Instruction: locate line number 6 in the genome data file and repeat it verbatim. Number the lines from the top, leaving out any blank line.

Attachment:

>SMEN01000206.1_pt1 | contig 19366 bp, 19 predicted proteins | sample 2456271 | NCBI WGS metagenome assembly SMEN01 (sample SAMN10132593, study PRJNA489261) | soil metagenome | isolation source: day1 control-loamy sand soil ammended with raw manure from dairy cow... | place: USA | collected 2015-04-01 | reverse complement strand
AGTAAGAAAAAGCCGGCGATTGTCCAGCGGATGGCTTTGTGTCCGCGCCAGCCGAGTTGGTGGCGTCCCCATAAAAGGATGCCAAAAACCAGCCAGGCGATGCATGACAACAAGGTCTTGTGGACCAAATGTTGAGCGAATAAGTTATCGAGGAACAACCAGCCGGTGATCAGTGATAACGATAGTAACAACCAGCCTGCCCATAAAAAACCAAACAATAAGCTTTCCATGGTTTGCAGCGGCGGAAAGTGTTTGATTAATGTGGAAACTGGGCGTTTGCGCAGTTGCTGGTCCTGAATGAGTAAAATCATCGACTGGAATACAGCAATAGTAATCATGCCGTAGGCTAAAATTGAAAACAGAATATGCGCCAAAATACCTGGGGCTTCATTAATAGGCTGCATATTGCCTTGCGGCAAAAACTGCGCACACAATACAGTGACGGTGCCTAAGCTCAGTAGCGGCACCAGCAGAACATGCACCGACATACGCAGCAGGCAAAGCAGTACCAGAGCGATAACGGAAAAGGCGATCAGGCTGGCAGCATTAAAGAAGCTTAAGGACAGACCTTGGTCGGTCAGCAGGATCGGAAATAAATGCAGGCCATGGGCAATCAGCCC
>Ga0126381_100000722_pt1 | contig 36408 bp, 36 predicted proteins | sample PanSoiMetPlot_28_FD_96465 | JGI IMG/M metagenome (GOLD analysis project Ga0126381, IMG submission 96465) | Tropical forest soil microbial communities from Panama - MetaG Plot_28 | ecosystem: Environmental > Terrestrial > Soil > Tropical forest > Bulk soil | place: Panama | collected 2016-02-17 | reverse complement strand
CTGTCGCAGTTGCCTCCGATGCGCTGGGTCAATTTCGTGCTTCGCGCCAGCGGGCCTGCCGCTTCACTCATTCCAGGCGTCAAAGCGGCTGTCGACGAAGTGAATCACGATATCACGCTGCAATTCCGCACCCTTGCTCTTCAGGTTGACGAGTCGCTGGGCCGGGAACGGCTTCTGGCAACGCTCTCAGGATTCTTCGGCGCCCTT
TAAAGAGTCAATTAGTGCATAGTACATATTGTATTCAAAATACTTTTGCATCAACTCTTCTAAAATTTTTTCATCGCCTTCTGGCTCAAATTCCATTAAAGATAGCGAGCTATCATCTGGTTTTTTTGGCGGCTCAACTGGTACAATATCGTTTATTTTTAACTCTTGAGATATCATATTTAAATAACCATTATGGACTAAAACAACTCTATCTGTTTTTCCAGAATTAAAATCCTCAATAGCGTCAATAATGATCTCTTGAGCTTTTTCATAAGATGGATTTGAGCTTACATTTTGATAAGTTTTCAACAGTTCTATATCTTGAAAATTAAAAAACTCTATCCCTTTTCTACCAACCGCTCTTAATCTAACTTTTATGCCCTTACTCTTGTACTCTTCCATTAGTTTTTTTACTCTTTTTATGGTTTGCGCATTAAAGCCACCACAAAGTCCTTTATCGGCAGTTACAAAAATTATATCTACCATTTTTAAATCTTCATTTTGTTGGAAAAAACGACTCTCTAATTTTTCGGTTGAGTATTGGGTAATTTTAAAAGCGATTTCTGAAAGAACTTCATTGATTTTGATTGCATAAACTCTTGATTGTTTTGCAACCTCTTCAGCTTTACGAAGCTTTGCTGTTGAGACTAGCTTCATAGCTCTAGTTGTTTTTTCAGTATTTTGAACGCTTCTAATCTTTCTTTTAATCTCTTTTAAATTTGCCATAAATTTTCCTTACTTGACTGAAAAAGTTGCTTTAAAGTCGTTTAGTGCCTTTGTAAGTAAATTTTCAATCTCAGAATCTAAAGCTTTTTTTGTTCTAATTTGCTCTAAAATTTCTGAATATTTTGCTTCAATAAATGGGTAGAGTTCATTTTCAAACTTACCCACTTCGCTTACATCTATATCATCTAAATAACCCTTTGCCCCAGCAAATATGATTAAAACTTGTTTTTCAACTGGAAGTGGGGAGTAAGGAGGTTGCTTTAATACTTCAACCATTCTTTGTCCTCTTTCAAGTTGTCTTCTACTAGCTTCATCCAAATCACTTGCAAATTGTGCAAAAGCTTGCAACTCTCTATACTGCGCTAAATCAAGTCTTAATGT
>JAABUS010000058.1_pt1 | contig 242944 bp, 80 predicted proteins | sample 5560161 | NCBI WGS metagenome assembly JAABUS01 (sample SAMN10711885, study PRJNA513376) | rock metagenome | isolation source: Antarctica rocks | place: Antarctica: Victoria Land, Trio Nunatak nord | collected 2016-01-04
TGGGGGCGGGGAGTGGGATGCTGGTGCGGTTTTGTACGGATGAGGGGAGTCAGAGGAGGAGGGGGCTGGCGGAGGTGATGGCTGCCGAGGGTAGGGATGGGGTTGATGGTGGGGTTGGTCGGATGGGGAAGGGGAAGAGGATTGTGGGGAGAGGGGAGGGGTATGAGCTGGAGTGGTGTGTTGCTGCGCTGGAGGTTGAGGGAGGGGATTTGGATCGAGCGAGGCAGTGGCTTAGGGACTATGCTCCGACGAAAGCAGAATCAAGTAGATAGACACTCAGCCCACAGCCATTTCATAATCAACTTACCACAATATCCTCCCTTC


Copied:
>JAABUS010000058.1_pt1 | contig 242944 bp, 80 predicted proteins | sample 5560161 | NCBI WGS metagenome assembly JAABUS01 (sample SAMN10711885, study PRJNA513376) | rock metagenome | isolation source: Antarctica rocks | place: Antarctica: Victoria Land, Trio Nunatak nord | collected 2016-01-04